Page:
Stockholm (HedgeNordic) – Most alternative risk premia strategies are seeking to pick up between one and seven risk premiums, using a 100% systematic and rules-based strategy. But the original concept of a risk premium is much broader than this. Risk premiums can be exploited by managers who are 100% systematic, 100% discretionary, or those, such as Copenhagen-based Moma Advisers, who are somewhere in between.
Moma CIO, Morten Mathiesen, “starts off using quantitative models to identify potential opportunities, but finds that some discretionary analysis is needed to forecast how demand and supply will change. Each trade has a profit forecast, based on the quantitative model, which typically constructs a portfolio of strategies with an expected annualised return between 7% and 12%”.
“By applying a systematic investment strategy with strict focus on downside risk, we have managed to build a 15-year track record with an annual average return of 13% with an annual volatility of 6.5% resulting in a 15-year Sharpe Ratio just below 2” he adds.
The recurring question posed by investors is whether Asgard’s returns are sustainable over the next 5, 10 or 15 years. “Supply and demand imbalances continue to create inefficiencies that can be exploited by earning a risk premium” argues Mathiesen.
Arbitrage versus risk premia
The opportunities are not arbitraged away, because they are not, strictly speaking, arbitrages in the first place: they are not risk-free trades. Financing must be secured and maintained in order to hold trades to maturity. In the interim, there is reinvestment and roll risk when various spreads are reset at fixings. “We must have an opinion about what the fixing rolls into,” says Mathiesen. Therefore, he feels that the term “risk premium” is more appropriate than “arbitrage” (although many of their trade types would, loosely speaking, be described as “fixed income arbitrage” by many managers and investors).
“Although the fund is not a typical risk premia fund, the Risk Premia name was incorporated due to the philosophy, that the portfolio managers are harvesting risk premiums in the various bond and interest rate markets, primarily in Scandinavia” explains Birger Durhuus, CEO of Moma Advisors.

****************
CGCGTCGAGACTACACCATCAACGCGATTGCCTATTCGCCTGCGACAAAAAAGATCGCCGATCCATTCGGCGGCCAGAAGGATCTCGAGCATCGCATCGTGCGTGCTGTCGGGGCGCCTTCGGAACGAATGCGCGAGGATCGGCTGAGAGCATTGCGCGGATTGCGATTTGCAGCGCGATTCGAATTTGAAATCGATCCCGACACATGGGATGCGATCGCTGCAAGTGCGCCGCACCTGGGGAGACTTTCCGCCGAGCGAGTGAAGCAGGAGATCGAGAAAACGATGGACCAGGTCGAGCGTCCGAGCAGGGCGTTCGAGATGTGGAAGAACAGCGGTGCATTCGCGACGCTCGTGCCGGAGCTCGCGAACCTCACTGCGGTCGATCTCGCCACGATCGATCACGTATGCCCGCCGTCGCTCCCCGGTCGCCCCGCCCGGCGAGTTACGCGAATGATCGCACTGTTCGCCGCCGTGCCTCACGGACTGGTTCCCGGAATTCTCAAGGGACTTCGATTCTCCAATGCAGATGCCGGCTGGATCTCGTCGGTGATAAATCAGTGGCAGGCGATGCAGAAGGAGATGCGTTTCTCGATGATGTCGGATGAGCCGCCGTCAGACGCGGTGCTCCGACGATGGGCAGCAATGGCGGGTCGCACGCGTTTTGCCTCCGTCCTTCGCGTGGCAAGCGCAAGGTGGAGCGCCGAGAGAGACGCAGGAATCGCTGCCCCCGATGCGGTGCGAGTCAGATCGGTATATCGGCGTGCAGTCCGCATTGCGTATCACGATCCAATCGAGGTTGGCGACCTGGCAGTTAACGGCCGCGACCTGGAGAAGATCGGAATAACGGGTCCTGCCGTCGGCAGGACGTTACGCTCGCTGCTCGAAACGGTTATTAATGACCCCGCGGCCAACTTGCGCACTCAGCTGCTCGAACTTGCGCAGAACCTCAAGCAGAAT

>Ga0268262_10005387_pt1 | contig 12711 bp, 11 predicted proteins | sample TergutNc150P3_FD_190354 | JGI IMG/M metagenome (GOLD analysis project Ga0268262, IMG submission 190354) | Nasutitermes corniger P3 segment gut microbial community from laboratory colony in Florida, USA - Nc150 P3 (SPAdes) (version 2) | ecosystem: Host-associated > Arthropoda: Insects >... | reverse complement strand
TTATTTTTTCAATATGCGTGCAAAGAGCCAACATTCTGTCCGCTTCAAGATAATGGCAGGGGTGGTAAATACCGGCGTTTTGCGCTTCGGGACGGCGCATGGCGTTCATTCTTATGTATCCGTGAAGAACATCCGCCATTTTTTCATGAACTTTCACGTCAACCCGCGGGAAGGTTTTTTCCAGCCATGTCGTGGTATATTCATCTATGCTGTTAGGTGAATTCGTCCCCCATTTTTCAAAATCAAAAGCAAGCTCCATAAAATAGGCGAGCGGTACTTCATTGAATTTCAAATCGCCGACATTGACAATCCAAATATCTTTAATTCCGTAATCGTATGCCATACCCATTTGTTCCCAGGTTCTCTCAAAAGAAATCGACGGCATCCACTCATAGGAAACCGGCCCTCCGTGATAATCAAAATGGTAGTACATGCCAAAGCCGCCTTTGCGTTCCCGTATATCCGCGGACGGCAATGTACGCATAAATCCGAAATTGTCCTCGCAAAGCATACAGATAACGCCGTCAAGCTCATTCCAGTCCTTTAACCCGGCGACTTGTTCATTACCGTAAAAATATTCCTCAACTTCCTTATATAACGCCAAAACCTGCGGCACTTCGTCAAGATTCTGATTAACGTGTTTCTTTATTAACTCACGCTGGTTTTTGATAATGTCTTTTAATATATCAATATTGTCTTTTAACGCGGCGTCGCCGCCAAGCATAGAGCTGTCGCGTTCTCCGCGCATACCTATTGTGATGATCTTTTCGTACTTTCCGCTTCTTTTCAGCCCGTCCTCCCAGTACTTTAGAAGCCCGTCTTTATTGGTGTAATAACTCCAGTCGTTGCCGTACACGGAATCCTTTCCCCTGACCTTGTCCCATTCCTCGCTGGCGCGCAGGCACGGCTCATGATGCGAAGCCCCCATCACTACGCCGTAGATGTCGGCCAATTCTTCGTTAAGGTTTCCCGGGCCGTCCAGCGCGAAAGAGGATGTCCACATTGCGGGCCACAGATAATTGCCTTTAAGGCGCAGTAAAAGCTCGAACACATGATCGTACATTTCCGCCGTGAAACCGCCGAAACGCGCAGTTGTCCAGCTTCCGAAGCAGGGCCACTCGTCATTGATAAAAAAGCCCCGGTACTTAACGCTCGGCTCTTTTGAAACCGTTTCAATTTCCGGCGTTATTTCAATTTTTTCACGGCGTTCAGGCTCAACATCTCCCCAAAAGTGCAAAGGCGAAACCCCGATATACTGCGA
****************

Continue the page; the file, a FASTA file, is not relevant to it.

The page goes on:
Nordic mortgage bonds
At the simplest level, mortgage securities can offer higher yields, even after hedging the interest rate risk. This can be a compensation for prepayment risk, but mortgage bonds without prepayment risk also offer some extra yield. While part of the returns do come from this yield pickup on mortgages relative to government bonds – a risk premium – security selection is also important. Asgard’s returns have greatly outperformed a passive strategy of holding a generic hedged Scandinavian mortgage bond portfolio.
Returns have also beaten an index-based approach because the fund tactically varies the allocation to the sub-strategies, according to the opportunity set. On average, Nordic mortgages might have contributed around three-quarters of the strategies profits, but this fluctuates over time. Recently, in 2018, Asgard has increased exposure to mortgages after spreads had widened earlier in the year.
Elsewhere, pension funds and insurers forced to invest for liability-matching and solvency reasons, create a strong demand for long-dated European government bonds, which leads to quirks such as an inverted yield curve at the long end. “Those with deep pockets and long-term time horizons can profit from this,” says Mathiesen.
Cross-currency basis swaps